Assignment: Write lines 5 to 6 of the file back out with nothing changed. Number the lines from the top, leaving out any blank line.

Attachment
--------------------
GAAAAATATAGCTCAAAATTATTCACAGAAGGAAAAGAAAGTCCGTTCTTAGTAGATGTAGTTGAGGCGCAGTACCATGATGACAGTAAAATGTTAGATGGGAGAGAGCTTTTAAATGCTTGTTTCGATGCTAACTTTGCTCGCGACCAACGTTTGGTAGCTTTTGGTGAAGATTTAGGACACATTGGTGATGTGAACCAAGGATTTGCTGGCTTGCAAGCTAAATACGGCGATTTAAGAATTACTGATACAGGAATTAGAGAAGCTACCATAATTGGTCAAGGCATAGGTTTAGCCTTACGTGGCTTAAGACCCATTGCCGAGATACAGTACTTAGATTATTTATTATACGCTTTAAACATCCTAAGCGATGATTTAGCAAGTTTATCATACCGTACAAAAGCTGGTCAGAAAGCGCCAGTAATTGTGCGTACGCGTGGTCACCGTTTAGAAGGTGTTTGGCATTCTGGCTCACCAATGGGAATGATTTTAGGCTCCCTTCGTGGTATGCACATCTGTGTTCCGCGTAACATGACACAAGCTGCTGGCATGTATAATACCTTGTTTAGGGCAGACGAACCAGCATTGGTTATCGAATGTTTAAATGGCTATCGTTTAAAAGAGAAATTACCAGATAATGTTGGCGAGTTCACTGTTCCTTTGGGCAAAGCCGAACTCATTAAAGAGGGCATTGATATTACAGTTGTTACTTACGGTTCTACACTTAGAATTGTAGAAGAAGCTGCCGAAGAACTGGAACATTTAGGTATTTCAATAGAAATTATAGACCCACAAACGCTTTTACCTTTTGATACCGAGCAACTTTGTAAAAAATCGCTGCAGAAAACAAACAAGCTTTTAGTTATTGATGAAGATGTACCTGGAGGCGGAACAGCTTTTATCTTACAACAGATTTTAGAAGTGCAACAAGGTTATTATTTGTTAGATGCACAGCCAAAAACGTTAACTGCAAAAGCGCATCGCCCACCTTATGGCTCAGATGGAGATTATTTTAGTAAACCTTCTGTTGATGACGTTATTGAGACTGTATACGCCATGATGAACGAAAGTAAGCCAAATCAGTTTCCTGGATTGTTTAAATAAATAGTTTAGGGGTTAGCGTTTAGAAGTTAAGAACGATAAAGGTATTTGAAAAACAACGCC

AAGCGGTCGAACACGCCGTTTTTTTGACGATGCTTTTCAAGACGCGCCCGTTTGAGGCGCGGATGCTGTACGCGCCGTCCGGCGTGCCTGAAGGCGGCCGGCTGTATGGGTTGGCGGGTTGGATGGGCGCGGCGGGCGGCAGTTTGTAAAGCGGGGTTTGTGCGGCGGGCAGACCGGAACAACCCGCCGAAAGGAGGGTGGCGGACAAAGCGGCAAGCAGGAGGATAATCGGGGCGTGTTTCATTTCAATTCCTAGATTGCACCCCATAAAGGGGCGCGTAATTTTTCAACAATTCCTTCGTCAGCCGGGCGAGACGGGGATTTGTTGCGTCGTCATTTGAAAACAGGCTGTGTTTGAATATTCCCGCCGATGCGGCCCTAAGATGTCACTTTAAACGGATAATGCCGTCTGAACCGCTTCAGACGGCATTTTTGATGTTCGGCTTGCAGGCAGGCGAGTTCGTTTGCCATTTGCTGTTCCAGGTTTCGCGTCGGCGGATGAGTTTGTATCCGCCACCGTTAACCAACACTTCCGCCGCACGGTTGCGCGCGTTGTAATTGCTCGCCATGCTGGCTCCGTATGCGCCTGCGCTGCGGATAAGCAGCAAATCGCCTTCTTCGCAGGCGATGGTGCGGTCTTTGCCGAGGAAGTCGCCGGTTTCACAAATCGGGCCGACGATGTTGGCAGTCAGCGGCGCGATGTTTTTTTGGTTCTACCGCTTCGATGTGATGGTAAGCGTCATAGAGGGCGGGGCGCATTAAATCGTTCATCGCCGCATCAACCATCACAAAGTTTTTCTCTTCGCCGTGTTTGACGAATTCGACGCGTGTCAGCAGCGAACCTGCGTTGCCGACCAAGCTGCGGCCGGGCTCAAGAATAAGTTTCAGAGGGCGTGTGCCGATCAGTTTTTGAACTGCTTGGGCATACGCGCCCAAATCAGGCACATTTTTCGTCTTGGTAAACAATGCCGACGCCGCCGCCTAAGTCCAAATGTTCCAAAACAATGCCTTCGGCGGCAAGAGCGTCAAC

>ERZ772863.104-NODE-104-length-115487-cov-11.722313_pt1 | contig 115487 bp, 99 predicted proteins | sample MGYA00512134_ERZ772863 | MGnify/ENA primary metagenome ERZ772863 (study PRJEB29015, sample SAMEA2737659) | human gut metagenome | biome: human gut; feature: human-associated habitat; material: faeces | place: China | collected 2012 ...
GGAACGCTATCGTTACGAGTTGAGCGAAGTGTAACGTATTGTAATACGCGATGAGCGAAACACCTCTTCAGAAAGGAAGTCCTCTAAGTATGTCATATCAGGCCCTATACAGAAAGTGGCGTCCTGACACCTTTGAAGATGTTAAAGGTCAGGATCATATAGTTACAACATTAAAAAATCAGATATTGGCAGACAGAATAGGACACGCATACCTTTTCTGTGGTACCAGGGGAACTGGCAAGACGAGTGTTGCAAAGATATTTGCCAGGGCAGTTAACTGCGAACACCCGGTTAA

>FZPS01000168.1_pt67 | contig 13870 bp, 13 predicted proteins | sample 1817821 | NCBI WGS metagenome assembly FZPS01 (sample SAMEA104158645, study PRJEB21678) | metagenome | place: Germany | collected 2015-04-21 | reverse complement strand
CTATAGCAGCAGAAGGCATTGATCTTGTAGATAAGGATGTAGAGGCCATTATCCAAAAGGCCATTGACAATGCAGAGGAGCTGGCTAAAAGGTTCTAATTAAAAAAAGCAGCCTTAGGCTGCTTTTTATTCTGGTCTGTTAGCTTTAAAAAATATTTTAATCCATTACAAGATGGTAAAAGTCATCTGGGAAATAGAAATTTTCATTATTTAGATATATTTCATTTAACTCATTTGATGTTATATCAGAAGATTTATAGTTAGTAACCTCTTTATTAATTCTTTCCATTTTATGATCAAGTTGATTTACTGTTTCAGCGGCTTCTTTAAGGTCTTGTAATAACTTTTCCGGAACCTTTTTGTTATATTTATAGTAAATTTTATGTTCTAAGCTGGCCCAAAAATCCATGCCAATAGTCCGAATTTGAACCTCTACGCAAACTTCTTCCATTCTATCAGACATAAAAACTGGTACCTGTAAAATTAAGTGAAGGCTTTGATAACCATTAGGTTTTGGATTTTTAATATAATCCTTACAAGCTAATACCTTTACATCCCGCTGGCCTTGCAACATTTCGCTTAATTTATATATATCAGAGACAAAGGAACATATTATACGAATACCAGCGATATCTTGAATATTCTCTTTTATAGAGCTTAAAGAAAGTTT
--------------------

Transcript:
>FZPS01000168.1_pt67 | contig 13870 bp, 13 predicted proteins | sample 1817821 | NCBI WGS metagenome assembly FZPS01 (sample SAMEA104158645, study PRJEB21678) | metagenome | place: Germany | collected 2015-04-21 | reverse complement strand
CTATAGCAGCAGAAGGCATTGATCTTGTAGATAAGGATGTAGAGGCCATTATCCAAAAGGCCATTGACAATGCAGAGGAGCTGGCTAAAAGGTTCTAATTAAAAAAAGCAGCCTTAGGCTGCTTTTTATTCTGGTCTGTTAGCTTTAAAAAATATTTTAATCCATTACAAGATGGTAAAAGTCATCTGGGAAATAGAAATTTTCATTATTTAGATATATTTCATTTAACTCATTTGATGTTATATCAGAAGATTTATAGTTAGTAACCTCTTTATTAATTCTTTCCATTTTATGATCAAGTTGATTTACTGTTTCAGCGGCTTCTTTAAGGTCTTGTAATAACTTTTCCGGAACCTTTTTGTTATATTTATAGTAAATTTTATGTTCTAAGCTGGCCCAAAAATCCATGCCAATAGTCCGAATTTGAACCTCTACGCAAACTTCTTCCATTCTATCAGACATAAAAACTGGTACCTGTAAAATTAAGTGAAGGCTTTGATAACCATTAGGTTTTGGATTTTTAATATAATCCTTACAAGCTAATACCTTTACATCCCGCTGGCCTTGCAACATTTCGCTTAATTTATATATATCAGAGACAAAGGAACATATTATACGAATACCAGCGATATCTTGAATATTCTCTTTTATAGAGCTTAAAGAAAGTTT